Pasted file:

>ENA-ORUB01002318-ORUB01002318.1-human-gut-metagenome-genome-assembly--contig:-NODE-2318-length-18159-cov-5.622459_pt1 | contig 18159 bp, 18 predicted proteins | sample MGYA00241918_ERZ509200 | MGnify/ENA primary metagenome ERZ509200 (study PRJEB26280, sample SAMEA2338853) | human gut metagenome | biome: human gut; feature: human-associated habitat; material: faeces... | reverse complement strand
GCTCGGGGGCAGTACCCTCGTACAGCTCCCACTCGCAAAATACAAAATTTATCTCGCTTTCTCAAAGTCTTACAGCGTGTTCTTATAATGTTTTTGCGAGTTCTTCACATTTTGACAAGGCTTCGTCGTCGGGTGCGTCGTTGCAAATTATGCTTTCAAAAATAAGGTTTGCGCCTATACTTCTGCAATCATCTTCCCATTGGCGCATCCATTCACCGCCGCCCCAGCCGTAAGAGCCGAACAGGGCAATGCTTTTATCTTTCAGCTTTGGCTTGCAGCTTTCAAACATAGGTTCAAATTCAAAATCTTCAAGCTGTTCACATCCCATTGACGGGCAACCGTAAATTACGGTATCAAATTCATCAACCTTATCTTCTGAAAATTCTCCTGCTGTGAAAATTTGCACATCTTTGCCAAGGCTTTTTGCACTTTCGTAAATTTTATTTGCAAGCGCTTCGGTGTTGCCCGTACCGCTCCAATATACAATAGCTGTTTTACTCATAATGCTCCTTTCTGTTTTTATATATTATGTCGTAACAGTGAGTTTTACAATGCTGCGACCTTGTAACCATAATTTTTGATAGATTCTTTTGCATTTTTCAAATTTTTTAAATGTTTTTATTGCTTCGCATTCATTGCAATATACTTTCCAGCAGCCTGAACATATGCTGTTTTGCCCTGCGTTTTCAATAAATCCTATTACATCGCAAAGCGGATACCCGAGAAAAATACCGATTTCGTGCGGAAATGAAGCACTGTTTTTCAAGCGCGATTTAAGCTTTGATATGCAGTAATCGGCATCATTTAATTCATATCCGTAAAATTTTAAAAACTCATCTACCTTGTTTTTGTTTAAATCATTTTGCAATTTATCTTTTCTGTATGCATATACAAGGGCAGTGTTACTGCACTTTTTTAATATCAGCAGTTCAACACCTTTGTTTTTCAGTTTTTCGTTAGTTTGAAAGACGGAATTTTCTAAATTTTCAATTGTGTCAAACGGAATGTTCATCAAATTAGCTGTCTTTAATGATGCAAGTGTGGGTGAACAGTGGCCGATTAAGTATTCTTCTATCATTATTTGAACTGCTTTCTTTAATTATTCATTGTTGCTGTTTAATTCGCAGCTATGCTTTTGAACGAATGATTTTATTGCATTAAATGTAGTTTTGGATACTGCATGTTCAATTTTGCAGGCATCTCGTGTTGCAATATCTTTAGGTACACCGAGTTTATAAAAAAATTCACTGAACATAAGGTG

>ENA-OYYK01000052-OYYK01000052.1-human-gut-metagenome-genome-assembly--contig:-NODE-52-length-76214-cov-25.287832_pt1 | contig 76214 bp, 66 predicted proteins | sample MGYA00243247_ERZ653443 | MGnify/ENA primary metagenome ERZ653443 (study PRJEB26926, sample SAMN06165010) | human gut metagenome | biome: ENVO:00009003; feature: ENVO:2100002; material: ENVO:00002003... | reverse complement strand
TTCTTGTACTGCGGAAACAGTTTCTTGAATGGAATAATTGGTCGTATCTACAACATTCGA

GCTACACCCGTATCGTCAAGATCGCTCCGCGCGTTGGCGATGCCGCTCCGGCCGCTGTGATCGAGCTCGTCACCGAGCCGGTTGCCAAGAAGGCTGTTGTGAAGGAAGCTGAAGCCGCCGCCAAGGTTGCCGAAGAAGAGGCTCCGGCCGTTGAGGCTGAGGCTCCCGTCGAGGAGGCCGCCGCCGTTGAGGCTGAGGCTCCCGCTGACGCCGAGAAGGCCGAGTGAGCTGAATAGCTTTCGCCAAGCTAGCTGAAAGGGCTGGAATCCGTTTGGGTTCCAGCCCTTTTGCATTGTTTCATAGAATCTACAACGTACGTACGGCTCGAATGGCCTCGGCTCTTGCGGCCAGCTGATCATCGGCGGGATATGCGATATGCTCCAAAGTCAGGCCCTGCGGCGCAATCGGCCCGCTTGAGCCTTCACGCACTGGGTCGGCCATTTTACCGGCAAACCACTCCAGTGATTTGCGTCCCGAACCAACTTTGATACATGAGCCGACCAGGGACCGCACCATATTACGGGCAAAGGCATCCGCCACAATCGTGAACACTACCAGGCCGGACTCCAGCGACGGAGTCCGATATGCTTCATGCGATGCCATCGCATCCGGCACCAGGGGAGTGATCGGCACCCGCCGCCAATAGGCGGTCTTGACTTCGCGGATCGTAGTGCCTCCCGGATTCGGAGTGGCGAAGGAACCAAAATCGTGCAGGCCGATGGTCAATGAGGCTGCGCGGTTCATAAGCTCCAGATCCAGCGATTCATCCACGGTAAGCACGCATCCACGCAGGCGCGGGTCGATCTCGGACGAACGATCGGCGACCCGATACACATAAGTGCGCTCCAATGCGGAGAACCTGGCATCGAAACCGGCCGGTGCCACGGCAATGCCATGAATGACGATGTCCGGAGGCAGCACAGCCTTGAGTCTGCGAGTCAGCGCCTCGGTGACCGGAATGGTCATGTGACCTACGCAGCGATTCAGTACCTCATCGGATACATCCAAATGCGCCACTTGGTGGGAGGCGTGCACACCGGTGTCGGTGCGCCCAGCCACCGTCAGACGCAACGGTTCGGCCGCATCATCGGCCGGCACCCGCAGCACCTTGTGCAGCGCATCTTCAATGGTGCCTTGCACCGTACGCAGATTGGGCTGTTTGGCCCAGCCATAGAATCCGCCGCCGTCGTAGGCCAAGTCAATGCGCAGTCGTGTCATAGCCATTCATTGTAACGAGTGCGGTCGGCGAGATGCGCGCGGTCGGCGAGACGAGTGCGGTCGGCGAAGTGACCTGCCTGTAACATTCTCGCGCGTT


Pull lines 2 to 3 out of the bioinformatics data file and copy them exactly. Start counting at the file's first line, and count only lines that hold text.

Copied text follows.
GCTCGGGGGCAGTACCCTCGTACAGCTCCCACTCGCAAAATACAAAATTTATCTCGCTTTCTCAAAGTCTTACAGCGTGTTCTTATAATGTTTTTGCGAGTTCTTCACATTTTGACAAGGCTTCGTCGTCGGGTGCGTCGTTGCAAATTATGCTTTCAAAAATAAGGTTTGCGCCTATACTTCTGCAATCATCTTCCCATTGGCGCATCCATTCACCGCCGCCCCAGCCGTAAGAGCCGAACAGGGCAATGCTTTTATCTTTCAGCTTTGGCTTGCAGCTTTCAAACATAGGTTCAAATTCAAAATCTTCAAGCTGTTCACATCCCATTGACGGGCAACCGTAAATTACGGTATCAAATTCATCAACCTTATCTTCTGAAAATTCTCCTGCTGTGAAAATTTGCACATCTTTGCCAAGGCTTTTTGCACTTTCGTAAATTTTATTTGCAAGCGCTTCGGTGTTGCCCGTACCGCTCCAATATACAATAGCTGTTTTACTCATAATGCTCCTTTCTGTTTTTATATATTATGTCGTAACAGTGAGTTTTACAATGCTGCGACCTTGTAACCATAATTTTTGATAGATTCTTTTGCATTTTTCAAATTTTTTAAATGTTTTTATTGCTTCGCATTCATTGCAATATACTTTCCAGCAGCCTGAACATATGCTGTTTTGCCCTGCGTTTTCAATAAATCCTATTACATCGCAAAGCGGATACCCGAGAAAAATACCGATTTCGTGCGGAAATGAAGCACTGTTTTTCAAGCGCGATTTAAGCTTTGATATGCAGTAATCGGCATCATTTAATTCATATCCGTAAAATTTTAAAAACTCATCTACCTTGTTTTTGTTTAAATCATTTTGCAATTTATCTTTTCTGTATGCATATACAAGGGCAGTGTTACTGCACTTTTTTAATATCAGCAGTTCAACACCTTTGTTTTTCAGTTTTTCGTTAGTTTGAAAGACGGAATTTTCTAAATTTTCAATTGTGTCAAACGGAATGTTCATCAAATTAGCTGTCTTTAATGATGCAAGTGTGGGTGAACAGTGGCCGATTAAGTATTCTTCTATCATTATTTGAACTGCTTTCTTTAATTATTCATTGTTGCTGTTTAATTCGCAGCTATGCTTTTGAACGAATGATTTTATTGCATTAAATGTAGTTTTGGATACTGCATGTTCAATTTTGCAGGCATCTCGTGTTGCAATATCTTTAGGTACACCGAGTTTATAAAAAAATTCACTGAACATAAGGTG

>ENA-OYYK01000052-OYYK01000052.1-human-gut-metagenome-genome-assembly--contig:-NODE-52-length-76214-cov-25.287832_pt1 | contig 76214 bp, 66 predicted proteins | sample MGYA00243247_ERZ653443 | MGnify/ENA primary metagenome ERZ653443 (study PRJEB26926, sample SAMN06165010) | human gut metagenome | biome: ENVO:00009003; feature: ENVO:2100002; material: ENVO:00002003... | reverse complement strand